But I’m breaking that rule today because nobody who ever knew Mike Reliford would disagree with me that he was the face of this newspaper for nearly 50 years.

If you ever came across him, you will never forget him. His stories, many about himself, are legendary and will be told for years to come.

I had the sheer pleasure of not only working with him the past 37 years but following in his footsteps.

I became a sportswriter, then the sports editor (we both served 19 years in that position) and then the managing editor.

He taught me lesson upon lesson not only about writing but how to handle people, maybe the most important thing we do here with our daily dealings with the public. Nobody was better with the public than Mike Reliford. He had a way about him.

We were close as workers, closer as friends and understanding as family members. When one of us hurt, we both hurt.

Today my heart is aching.

Mike’s big heart gave out on him early Monday morning, his poor health finally taking its toll. But the heartbeat that Mike put into this newspaper still beats proud and strong.

I know it always will.

MARK MAYNARD can be reached at

mmaynard@dailyindependent.com or

(606) 326-2648.

Text Only
  • Uncovering forgotten treasures

    You know the big difference between me and a hoarder? I mean, except that you can walk through my house and there are none of the disgusting aspects of hoarding in my life.

    April 14, 2014

  • Political stories worth retelling

    With Kentucky in the midst of the political season, it’s time to share some stories I’ve heard about the art of politicking.

    April 13, 2014

  • 0413timbizcolweb.jpg Tim Preston: Great salmon; finding Dr. Amy; and more Maria: 4/13/14

    It isn’t an especially convenient location unless you happen to be going that way, and if you don’t get there within the next couple of weeks you’ll have to wait until fall to try it out, but I had the best lunch I can remember last week at one of the last places you’d likely think of when pondering where to eat.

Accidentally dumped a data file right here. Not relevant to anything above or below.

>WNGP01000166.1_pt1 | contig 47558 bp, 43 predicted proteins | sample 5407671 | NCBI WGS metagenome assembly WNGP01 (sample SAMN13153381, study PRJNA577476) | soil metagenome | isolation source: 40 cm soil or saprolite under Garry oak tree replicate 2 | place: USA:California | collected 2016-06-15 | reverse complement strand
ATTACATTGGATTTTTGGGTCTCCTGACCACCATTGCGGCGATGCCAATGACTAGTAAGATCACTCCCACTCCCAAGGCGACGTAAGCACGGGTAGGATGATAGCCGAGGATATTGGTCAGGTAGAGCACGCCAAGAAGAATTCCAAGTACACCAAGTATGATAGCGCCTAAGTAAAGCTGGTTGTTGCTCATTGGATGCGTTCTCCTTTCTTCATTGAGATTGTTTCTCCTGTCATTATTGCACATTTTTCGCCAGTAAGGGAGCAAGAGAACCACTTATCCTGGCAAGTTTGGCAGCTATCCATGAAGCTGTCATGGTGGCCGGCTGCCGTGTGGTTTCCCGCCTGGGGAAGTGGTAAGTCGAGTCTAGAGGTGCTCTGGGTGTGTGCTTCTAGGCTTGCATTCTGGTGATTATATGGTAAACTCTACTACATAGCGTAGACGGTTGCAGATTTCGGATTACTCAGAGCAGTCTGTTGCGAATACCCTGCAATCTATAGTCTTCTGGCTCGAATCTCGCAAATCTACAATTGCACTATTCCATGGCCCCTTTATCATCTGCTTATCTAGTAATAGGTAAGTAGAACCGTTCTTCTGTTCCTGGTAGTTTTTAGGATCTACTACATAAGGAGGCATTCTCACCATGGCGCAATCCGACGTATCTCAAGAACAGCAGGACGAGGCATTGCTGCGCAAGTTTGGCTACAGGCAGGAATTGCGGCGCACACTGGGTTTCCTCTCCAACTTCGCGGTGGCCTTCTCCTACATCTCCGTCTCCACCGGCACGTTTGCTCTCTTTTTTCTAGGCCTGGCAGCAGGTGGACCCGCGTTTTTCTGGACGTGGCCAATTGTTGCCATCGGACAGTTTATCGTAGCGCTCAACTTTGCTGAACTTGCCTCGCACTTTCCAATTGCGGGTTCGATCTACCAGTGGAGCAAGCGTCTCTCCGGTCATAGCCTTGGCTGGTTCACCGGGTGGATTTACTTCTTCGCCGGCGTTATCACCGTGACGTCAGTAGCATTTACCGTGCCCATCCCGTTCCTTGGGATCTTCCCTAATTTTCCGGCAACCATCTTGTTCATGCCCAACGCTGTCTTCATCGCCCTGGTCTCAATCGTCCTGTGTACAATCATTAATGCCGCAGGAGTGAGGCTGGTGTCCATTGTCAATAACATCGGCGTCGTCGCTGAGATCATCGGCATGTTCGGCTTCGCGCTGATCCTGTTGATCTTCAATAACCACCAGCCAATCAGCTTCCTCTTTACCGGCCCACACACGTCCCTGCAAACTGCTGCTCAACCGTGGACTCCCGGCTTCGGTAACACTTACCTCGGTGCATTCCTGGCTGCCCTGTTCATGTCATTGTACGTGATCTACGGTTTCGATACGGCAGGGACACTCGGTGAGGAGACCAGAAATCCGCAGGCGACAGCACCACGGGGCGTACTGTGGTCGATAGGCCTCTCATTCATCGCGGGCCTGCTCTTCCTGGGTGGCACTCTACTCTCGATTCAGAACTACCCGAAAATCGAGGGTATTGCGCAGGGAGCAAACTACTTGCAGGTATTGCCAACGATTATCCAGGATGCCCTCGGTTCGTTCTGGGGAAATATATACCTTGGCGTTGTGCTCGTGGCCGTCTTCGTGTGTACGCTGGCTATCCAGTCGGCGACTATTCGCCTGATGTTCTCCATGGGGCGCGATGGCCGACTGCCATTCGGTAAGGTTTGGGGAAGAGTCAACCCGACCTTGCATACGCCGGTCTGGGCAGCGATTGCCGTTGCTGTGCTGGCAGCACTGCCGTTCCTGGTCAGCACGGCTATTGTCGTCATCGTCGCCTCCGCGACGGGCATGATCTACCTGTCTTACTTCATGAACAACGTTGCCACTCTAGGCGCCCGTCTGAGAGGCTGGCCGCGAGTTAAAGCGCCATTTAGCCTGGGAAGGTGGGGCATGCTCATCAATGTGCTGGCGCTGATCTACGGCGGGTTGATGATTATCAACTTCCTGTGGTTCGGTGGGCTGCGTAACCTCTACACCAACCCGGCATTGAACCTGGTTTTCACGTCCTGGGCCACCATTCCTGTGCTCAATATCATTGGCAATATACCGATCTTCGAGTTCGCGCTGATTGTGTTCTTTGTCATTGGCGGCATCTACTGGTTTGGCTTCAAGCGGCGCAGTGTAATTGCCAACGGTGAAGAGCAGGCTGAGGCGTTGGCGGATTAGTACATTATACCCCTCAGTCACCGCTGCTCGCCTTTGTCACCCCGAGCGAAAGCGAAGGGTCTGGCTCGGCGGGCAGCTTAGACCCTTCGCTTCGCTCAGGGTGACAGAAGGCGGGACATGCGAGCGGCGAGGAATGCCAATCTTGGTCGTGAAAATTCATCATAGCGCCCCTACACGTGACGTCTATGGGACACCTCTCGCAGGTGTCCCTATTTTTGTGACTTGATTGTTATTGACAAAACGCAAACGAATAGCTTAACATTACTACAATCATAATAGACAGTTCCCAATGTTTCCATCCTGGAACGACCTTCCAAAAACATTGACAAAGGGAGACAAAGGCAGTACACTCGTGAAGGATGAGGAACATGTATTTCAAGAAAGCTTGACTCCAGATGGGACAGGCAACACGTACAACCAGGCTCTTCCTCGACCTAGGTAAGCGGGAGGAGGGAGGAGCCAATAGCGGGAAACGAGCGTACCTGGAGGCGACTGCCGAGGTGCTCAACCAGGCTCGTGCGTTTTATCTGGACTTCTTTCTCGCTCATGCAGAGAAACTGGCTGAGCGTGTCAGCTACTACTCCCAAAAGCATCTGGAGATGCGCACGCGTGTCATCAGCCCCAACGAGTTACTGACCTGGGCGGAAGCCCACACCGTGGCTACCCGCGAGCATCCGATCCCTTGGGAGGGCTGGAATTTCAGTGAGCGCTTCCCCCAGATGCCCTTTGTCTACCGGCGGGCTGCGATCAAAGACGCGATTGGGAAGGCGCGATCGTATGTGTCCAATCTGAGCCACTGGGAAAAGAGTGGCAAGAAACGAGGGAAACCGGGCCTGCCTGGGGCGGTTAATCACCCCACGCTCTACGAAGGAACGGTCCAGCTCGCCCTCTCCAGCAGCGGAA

April 13, 2014 1 Photo

  • Restaurant horror stories; garden planning tips

    In my couponing classes, I always had fun with everyone by telling them gross restaurant stories. In encouraging them to eat at home more and save their money, I was also teaching them how much cleaner it is.

    April 12, 2014

  • Feeling happy is ...

    Anyone hoping the Ashland-Huntington area will soon overtake Disney World as “the happiest place on Earth” will be waiting awhile.

    April 10, 2014

  • 0410markcol.jpg Mark Maynard: Brick House (South Ashland Florist) brings in $13K so far: 04/10/14

    Here’s a 14-name salute coming your way:

    April 9, 2014 1 Photo

  • John Cannon: Take this joint, please: 04/09/14

    Some of the things that occurred during our recent week in Jamaica were unexpected and even a bit weird. I suspect those will be the things we will still clearly remember long after the memories of the hours of lying on the beach have faded. I started to mention them in last week’s column, but opted to save them until a later date in the interest of length.

    April 8, 2014

  • AARON SNYDER: March Madness, sadness for Cats

    It’s just another game. That’s the message John Calipari preached profusely throughout the 2014 NCAA tournament. It’s typical coachspeak, but Cal’s young Kentucky team clung to the step-by-step approach to produce atypical results.

    April 8, 2014

  • Sweet thoughts on the season

    So far, I’ve been a good girl. Or a pretty good girl anyway. See, I have this thing for Reese’s peanut butter eggs. Homemade peanut butter eggs? Eh. I can take ‘em or leave ‘em.

    April 7, 2014

  • What happened to safety of childhood?

    In the years before air conditioning, we slept soundly and safely with the screen door often unlatched.

    April 6, 2014